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Reviewed by:
  • Children’s Home Musical Experiences Across the World ed. by Beatriz Ilari, Susan Young
  • Amy Christine Beegle
Beatriz Ilari and Susan Young, eds., Children’s Home Musical Experiences Across the World (Bloomington, IN: Indiana University Press, 2016)

Historically, most studies of children’s musical learning have been informed by stage theories of developmental psychology and focused on school music or private instrumental lesson contexts. Over the past few decades, scholars have conducted research that increasingly explores children’s involvement with music in contexts outside of formal learning settings, utilizing methods and models from ethnomusicology, sociology, social psychology, and/or cultural psychology. Nine individually authored chapters in the volume, Children’s Home Musical Experiences Across the World, edited by Beatriz Ilari and Susan Young, convey results, applications, and extensions of one such project that reaches beyond the conventional ethnographic music education study.

The bulk of this collection contains findings and interpretations from a collaborative project called MyPlace, MyMusic, followed by several additional chapters that provide descriptions and narratives from subsequent related projects. The original project included fourteen scholars from the International Society of Music Education-Early Childhood Commission, who conducted in-home observations and interviews with parents and children in order to examine the nature of, influences on, and meaning of musical activities that took place in the homes of middle-class seven-year-olds in diverse locations, including Brazil, Denmark, [End Page 105] Greece, Israel, Kenya, the Netherlands, Singapore, Spain, South Africa, Taiwan, the U.K., and the United States.

Importantly, the project’s designers attempted to avoid complications of transcultural developments by asking each researcher to select children whose families had not recently migrated to their country/locality. The seventeen participating children from twelve countries were also of the same ethnicity and lived in the same “locality” as each researcher in order to ease communication during in-home observations and interviews. Results shed light on issues of children’s family life, schooling, identity, gender, and social class.

This project presents a unique contribution to the field of music education in a number of ways. First, most previous studies of music in the homes of children have centered around preschoolers, toddlers, and infants, whereas the present project focuses on seven-year-old children, whose age places them on the cusp of crossing from early to middle childhood. Second, most previous music education researchers have considered issues of social class, ethnicity, and race as independent variables, but the methodology for this project calls for observation and description of each child in his or her home first, followed by comparison of the “cases” to each other. Third, the researchers utilize a Wiki platform to share and collaboratively interpret data collected from home lives of children (photographs, video and audio recordings, texts, and pdf files) among researchers from different countries.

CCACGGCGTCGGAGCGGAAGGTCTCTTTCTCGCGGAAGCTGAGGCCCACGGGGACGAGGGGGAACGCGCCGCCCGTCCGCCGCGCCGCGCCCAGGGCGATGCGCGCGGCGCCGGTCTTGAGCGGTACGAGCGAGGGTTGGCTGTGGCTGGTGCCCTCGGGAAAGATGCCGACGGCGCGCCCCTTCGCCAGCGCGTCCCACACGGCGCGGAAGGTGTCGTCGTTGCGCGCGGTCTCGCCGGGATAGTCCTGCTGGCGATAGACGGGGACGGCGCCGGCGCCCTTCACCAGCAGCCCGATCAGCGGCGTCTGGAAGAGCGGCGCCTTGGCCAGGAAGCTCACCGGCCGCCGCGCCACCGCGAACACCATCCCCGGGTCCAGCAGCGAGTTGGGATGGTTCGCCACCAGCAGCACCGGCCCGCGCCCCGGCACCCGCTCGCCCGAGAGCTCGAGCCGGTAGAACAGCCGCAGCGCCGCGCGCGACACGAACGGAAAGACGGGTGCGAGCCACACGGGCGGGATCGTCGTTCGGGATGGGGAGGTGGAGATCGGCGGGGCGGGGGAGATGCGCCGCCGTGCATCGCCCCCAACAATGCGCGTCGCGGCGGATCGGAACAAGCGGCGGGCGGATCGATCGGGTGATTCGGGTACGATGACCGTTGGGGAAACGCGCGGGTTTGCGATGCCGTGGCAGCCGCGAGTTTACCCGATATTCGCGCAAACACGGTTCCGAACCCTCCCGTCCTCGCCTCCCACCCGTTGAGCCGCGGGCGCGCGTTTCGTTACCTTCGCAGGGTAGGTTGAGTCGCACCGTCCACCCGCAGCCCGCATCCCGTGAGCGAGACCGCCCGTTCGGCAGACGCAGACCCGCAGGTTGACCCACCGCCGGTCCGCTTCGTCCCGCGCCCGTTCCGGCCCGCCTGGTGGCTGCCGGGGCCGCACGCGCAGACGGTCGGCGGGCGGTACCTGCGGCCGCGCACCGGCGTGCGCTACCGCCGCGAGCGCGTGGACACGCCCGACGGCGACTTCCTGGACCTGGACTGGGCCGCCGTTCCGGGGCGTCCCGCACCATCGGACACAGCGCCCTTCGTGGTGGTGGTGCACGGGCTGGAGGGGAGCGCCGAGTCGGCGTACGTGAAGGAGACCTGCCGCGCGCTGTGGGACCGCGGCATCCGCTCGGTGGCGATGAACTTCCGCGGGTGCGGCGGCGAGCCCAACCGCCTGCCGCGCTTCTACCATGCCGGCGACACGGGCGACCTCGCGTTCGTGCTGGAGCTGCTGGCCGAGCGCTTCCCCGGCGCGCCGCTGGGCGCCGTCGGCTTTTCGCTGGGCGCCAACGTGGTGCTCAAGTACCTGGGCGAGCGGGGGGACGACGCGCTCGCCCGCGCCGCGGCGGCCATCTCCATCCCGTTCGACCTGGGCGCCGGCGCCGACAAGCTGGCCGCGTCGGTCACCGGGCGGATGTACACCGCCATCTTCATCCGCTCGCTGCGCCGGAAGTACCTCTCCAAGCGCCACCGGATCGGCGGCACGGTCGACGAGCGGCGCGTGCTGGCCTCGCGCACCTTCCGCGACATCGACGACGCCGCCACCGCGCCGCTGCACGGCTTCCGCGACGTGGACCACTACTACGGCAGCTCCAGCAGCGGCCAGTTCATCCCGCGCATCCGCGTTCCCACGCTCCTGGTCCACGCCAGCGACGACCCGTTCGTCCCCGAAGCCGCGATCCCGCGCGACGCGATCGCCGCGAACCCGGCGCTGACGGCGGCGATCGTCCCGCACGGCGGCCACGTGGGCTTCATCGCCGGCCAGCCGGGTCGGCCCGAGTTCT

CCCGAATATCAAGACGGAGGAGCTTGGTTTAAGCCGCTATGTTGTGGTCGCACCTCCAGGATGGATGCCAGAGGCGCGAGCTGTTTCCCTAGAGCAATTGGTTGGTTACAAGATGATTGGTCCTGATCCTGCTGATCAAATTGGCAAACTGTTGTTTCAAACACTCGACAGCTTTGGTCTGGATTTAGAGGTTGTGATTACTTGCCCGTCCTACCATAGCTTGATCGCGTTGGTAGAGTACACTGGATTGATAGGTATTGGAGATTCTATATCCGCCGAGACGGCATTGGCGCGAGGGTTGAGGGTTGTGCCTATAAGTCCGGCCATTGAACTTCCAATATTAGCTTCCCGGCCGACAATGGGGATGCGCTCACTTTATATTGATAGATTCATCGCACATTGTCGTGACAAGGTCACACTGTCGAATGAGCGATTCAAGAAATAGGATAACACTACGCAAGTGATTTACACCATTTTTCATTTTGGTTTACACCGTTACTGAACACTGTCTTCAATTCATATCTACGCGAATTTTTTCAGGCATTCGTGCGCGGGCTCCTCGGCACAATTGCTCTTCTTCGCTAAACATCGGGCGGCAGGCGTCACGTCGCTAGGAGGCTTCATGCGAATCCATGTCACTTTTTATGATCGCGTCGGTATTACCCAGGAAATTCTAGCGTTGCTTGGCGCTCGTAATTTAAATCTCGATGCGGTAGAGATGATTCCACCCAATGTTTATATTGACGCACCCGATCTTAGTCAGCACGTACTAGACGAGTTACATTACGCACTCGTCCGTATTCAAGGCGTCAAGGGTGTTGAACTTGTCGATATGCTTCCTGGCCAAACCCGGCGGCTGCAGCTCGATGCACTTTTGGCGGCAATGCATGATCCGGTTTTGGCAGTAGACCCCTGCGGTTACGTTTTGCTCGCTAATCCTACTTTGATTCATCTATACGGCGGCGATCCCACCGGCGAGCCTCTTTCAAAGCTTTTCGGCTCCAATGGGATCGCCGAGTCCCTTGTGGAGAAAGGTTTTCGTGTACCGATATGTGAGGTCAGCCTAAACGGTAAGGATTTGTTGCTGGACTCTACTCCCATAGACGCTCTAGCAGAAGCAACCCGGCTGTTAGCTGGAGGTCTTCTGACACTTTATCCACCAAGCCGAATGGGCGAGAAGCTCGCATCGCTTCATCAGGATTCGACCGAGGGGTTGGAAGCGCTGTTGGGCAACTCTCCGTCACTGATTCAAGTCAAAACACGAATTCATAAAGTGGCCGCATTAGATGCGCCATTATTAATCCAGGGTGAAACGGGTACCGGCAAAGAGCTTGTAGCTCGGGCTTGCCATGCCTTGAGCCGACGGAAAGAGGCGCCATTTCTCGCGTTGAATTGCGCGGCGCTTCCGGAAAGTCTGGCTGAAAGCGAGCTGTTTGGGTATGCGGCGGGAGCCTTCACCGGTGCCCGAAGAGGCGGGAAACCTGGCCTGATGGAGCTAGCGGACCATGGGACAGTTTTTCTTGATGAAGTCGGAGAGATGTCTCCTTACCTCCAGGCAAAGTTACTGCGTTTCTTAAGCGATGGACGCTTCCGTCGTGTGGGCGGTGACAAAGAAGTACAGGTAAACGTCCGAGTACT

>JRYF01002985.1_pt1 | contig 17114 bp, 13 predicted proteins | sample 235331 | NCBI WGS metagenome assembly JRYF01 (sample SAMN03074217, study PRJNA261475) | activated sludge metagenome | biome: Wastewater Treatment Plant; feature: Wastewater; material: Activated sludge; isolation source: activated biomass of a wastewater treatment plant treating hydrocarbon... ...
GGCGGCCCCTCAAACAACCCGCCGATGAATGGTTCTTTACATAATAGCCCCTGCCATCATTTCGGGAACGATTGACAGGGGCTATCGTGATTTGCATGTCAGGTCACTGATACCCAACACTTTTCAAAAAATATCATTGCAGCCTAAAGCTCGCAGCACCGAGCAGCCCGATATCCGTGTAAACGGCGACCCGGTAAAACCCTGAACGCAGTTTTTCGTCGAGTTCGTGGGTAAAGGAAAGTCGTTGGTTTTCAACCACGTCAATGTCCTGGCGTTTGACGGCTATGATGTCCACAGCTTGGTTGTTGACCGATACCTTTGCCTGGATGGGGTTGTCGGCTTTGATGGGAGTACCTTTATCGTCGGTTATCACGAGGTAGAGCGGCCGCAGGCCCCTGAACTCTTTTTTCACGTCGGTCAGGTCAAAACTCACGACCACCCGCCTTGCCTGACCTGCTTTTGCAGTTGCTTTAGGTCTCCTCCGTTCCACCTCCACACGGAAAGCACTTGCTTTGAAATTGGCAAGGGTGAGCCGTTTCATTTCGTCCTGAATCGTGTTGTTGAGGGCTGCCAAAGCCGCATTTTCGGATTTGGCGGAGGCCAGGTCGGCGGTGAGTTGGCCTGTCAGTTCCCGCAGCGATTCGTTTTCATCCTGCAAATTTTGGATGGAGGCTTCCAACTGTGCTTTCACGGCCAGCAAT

The volume is organized into three major sections. Susan Young and Jèssica Pérez-Moreno set the scene in the first two chapters by describing the theoretical underpinnings and methodology for the MyPlace, MyMusic project. The second section of the book includes four chapters in which several individual researchers interpret the project’s data based upon the themes of children’s private musical worlds; belonging/identity/gendered meanings of children’s music making; perspectives and influences of parents; and the role of social class on children’s musical lives. The last three chapters of the book provide detailed descriptions of projects and extensions that developed after the MyPlace, MyMusic project.

Following the introductory chapter, in which Ilari and Young explain the background, rationale, goals, and methods of the MyPlace, MyMusic project and provide a reader-friendly table that presents the cultural background and “sources of musical stimulation in the home” for each participating child,1 Susan Young outlines the theoretical and analytical frameworks for the project in the first chapter. Rather than viewing children’s learning as developing and socializing into adulthood, the project researchers were encouraged to look at children as being instead of becoming, as subjects, rather than objects of research, and as having opportunities for agency that are contextual. This theoretical framework stems from the field of Childhood Studies (as cultivated in Scandinavia [End Page 106] and...


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pp. 105-110
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